Welcome to Tequila, Mexico: Heaven on Earth for Tequila Lovers

Here's how to visit the 492-year-old town where waterfalls, opal mines and, of course, massive blue agave plants abound

February 23, 2023 6:30 am
A giant agave plant in a field in Tequila, Mexico
Agave plants grow for seven years before they're harvested for tequila
Lindsay Rogers

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As the legend goes, tequila was born when an agave plant was struck by lightning, burning it and causing the heart of the plant to ferment. Since then (or at least since the 16th century) natives of the sunbaked town of Tequila, Mexico have used fermented agave to make a beverage, which they colloquially called “vino de Tequila” and which was eventually shortened to the name of the spirit we all know and love: tequila.

Now, I’m no history buff, but that’s some lore I can get behind.

That said, upon my first visit to Tequila, I wasn’t sure what to expect. A trip to this town in Mexico’s western state of Jalisco is to tequila drinkers what a sojourn to Scotland is to scotch drinkers, or Ireland is to whiskey lovers. It’s no exaggeration to say that, as an enthusiastic consumer of tequila, this was my Super Bowl. But, as I made my way down the cobblestone streets for the first time, spying telltale agave plants sprouting seemingly from every square inch of earth for as far as the eye could see, it seemed to, at least in part, confirm the legend. As did the deluge of distilleries, all within a mile or so radius of each other.

Miles of agave fields in Tequila, Mexico
An agave field
Lindsay Rogers

Any remaining doubts I might have had were later quelled by a roadside Cantarito — a combination of citrus juices, Squirt soda and tequila traditionally served in clay cups and with a Tajin rim. (The perfect cocktail, don’t @ me.) I was prepared to take any legend as gospel after about two cups.

But while Tequila has long been considered a sort of holy place where the production of premium tequilas reigns supreme among tequila connoisseurs (90% of all tequilas made in Mexico are produced in Tequila and the greater Jalisco region), after having seen it for myself, I would argue that Tequila offers a lot more than just a gateway to the spirit that bears its name. 

It’s the accolades the town has netted in recent years that paint the best picture. In 2002, four years before the agave landscape and ancient industrial facilities of Tequila were named a UNESCO World Heritage Site, Tequila earned the designation of Pueblo Magico, or Magic Town, from the Mexican tourism secretariat. A quick survey of the vast landscape and the Tequila volcano looming in the background, tells you everything you need to know about why. It is magical.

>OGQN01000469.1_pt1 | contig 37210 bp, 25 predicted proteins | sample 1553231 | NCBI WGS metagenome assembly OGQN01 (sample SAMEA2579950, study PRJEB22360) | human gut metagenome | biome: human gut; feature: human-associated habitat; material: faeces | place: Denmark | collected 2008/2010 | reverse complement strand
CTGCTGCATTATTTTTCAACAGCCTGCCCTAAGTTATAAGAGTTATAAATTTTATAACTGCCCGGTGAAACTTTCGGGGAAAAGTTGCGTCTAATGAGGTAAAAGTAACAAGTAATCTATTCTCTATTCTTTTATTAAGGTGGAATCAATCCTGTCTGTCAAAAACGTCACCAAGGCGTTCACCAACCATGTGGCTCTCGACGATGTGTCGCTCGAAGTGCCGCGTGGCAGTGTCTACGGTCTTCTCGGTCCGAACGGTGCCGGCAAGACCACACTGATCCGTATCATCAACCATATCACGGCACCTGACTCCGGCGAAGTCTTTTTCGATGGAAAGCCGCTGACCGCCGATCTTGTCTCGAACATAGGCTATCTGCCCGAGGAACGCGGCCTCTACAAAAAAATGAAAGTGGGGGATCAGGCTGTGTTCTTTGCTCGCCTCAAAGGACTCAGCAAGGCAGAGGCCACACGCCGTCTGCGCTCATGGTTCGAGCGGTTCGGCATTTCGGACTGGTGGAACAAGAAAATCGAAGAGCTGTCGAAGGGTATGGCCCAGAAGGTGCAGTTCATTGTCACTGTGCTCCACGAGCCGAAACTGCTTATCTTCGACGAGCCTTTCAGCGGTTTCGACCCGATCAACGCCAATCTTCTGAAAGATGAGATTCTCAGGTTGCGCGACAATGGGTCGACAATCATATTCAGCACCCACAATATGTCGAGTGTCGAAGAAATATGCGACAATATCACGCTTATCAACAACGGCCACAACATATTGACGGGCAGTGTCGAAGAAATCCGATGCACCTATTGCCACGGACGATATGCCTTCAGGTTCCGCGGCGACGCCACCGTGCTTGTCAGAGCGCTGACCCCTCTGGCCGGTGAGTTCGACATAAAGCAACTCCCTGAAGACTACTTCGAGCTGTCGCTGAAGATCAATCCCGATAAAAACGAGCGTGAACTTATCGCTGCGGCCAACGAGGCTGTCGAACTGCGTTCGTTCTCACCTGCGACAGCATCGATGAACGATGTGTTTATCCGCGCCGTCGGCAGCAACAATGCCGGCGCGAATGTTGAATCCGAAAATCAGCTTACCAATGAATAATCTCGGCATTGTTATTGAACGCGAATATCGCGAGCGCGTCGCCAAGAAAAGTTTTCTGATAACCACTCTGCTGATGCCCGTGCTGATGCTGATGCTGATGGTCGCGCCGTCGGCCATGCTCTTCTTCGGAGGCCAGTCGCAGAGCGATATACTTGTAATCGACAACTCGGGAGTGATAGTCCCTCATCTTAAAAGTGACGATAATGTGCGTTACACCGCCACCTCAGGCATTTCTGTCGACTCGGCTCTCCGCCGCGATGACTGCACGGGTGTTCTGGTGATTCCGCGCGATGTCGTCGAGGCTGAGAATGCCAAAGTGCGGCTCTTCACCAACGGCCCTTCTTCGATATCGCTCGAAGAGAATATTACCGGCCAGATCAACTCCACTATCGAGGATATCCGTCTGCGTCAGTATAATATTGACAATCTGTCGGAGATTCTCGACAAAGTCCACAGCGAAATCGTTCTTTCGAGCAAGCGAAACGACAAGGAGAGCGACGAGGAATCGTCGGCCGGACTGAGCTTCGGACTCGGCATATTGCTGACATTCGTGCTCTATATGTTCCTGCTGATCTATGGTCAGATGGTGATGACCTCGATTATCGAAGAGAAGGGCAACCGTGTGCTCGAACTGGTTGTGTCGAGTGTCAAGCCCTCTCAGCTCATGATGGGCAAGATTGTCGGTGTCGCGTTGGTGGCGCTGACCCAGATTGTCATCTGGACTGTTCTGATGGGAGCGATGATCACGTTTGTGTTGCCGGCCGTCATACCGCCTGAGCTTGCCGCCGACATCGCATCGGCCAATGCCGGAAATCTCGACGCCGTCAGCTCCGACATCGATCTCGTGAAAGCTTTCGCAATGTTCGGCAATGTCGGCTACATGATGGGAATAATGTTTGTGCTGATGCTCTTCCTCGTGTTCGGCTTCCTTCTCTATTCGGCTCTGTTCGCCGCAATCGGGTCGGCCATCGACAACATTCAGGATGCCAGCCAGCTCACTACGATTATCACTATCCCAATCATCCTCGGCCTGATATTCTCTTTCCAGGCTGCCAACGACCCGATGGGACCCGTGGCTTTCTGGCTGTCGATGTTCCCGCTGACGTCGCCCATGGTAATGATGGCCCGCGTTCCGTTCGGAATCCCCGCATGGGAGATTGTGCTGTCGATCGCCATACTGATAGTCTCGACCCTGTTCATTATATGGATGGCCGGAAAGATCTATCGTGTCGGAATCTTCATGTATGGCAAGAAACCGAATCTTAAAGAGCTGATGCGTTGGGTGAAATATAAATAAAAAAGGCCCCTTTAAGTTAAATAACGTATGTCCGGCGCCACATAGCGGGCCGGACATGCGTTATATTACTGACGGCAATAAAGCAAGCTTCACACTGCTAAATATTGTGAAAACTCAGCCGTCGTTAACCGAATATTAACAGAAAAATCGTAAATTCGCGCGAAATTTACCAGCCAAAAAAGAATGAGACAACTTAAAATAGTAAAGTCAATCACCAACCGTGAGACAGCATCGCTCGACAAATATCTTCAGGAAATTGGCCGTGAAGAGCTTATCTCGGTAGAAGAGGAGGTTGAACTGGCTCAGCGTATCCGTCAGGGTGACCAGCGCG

I left Tequila with many spoils, and I can say, unequivocally, that regret was not one of them — which is notable, considering how much tequila was had. Below, everything you need to know ahead of your own visit.

A row of cantaritos
Cantaritos on deck
L:indsay Rogers

The Tequila

If you’re planning a visit to Tequila, it’s probably safe to assume that you aren’t adverse to the spirit. Fortunately, you can’t throw a stone without hitting a reputable distillery. Orendain (La Mexicana), Fortaleza (Los Abuelos), Arrete (El Llano), Sauza (La Perseverancia), Cuervo (La Rojeña) and El Tequileño (La Guarreña) are all located within steps of each other, lending itself to a wealth of cross-brand distillery tour and tasting opportunities. With a hotel conveniently located on the distillery premise, though, it is — in this writer’s humble opinion — La Guarreña that offers the most well-rounded, and authentic, experience for out-of-towners.

El Tequileño means “someone who is born in Tequila,” and thus they pride themselves on being the town’s top maker. It’s a family-owned operation, and one of maybe ten brands that actually make their own tequila. They produce (additive-free) blancos, reposados and añejos, and — to this day — are one of the only distilleries with access to the natural spring water that forms from the volcano, which, coupled with the agave they source from the highlands, gives Tequileño its signature flavor.